The scientific gaze looks for objects to be observed. We poke and ponder, dissect and discover. Nature becomes a means to an end—facts about nature, with knowledge being the ultimate goal. Emphasis is placed on the empirical and the quantifiable. During the Enlightenment era in history, the emergence of modern science resulted in a certain way of conceiving of nature—as inert matter and systems governed by mechanical laws.4
An outcome of this approach was a kind of distancing. Philosopher Charles Taylor contrasts the way modern humans experience reality with the way of humans who lived in earlier eras. Unlike the “porous” selves of the past who understood themselves to be directly affected by (at times) unexplainable external forces, our contemporary “buffered” selves stand apart from the rest of nature, observing reality from an inner mental citadel, before taking action in the world.5 As buffered beings, we tend to forget the essential interconnectedness between us and our environments. We stand over and apart from what we are examining.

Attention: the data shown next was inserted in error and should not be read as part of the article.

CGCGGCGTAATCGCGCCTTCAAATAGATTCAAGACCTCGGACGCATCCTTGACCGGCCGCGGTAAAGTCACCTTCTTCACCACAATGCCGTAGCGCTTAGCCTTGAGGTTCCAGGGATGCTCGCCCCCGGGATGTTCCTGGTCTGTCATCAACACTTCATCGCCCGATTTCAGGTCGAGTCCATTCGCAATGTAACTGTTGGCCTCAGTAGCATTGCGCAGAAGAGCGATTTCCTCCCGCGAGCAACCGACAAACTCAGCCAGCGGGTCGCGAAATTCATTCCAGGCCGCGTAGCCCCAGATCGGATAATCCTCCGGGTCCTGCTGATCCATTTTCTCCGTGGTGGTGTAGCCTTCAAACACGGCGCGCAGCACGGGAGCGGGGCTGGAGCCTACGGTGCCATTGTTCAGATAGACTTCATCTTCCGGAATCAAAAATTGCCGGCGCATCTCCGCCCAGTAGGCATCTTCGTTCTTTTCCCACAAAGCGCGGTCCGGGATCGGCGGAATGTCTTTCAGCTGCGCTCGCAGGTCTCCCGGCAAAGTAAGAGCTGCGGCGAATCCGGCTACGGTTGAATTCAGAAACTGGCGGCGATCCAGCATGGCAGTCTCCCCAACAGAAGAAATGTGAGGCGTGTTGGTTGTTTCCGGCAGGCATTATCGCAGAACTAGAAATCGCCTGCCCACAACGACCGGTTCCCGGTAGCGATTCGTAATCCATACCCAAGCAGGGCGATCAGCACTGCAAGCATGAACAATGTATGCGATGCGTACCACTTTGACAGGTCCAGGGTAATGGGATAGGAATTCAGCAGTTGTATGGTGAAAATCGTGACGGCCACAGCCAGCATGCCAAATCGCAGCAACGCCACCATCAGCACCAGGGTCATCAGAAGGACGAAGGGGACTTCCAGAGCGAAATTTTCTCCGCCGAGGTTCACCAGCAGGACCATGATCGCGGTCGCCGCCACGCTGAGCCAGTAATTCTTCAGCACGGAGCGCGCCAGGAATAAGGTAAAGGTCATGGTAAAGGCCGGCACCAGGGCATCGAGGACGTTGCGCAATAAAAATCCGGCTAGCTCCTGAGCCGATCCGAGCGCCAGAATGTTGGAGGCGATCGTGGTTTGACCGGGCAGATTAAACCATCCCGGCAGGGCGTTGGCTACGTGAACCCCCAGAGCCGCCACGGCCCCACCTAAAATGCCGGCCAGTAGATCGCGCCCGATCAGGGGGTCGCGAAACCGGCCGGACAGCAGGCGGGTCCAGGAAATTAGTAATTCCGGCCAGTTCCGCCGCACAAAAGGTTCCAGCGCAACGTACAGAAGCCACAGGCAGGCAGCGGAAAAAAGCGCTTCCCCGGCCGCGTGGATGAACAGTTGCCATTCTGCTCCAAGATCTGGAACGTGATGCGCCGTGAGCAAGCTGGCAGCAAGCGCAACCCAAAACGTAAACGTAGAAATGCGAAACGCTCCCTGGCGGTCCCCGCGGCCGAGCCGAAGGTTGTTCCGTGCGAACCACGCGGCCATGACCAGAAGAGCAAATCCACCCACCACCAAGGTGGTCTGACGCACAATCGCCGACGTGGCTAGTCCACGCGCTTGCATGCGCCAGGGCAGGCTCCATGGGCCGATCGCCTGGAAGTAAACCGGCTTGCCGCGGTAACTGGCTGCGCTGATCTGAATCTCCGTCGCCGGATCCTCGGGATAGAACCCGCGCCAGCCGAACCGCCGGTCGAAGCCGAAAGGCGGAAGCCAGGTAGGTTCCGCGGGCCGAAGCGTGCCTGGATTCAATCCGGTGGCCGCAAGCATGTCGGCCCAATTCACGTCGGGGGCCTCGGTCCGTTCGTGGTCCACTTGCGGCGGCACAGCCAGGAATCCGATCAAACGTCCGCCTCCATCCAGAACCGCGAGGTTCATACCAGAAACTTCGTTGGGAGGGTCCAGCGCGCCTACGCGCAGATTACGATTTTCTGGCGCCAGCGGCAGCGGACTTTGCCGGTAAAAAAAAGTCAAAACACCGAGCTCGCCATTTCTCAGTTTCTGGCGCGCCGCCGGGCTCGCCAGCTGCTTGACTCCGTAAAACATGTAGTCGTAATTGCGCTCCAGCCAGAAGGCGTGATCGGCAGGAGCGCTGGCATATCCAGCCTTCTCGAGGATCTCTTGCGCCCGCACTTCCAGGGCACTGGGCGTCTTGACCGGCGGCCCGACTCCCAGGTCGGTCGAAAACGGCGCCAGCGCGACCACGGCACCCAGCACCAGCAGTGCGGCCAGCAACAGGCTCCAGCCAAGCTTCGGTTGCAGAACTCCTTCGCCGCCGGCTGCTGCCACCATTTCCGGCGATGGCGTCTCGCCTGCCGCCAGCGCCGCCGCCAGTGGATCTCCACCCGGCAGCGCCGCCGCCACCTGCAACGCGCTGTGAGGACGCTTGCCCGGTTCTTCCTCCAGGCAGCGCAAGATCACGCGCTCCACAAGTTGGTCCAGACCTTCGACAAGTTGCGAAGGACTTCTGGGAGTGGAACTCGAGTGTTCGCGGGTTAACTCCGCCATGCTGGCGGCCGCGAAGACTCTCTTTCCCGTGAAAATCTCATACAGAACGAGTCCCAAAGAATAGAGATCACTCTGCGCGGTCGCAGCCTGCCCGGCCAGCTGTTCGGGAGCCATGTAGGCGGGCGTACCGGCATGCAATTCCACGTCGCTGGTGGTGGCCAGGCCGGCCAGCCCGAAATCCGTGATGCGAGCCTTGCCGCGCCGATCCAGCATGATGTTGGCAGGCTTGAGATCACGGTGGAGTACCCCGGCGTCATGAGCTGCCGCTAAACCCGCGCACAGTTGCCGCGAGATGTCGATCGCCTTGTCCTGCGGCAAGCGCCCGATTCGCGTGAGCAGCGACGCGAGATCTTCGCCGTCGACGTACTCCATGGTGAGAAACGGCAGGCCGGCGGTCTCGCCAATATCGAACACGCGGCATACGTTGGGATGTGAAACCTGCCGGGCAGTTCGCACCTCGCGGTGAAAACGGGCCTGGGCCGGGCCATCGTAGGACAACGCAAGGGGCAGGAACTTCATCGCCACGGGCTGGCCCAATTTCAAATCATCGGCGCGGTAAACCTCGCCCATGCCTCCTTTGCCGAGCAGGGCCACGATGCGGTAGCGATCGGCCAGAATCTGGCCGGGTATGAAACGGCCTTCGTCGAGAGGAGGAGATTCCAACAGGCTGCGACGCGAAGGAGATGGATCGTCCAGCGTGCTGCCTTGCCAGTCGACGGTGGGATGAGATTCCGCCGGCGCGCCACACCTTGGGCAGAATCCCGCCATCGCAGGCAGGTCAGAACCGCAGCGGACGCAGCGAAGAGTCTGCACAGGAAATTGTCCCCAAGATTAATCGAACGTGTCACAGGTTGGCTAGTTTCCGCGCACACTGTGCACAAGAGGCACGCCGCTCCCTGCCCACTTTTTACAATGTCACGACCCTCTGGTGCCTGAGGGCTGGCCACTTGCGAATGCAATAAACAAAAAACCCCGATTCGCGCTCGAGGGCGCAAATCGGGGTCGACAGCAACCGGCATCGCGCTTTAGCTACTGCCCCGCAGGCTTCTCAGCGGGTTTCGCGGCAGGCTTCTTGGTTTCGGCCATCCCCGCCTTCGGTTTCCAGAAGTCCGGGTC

Nature as Resource
A related way humans today talk about and relate to nature is through the lens of economics, as an array of commodities to be collected, developed, and sold. The scientific gaze is often connected to the commercial gaze, as new understandings of and discoveries in nature lead to profitable applications. The matter of science becomes raw material to be developed for the marketplace. The “price of lithium has gone to insane levels,” Elon Musk recently tweeted.6 The tech entrepreneur went on to suggest that his car company might need to get directly into mining and refining in order to extract and refine this element for batteries at a lower price.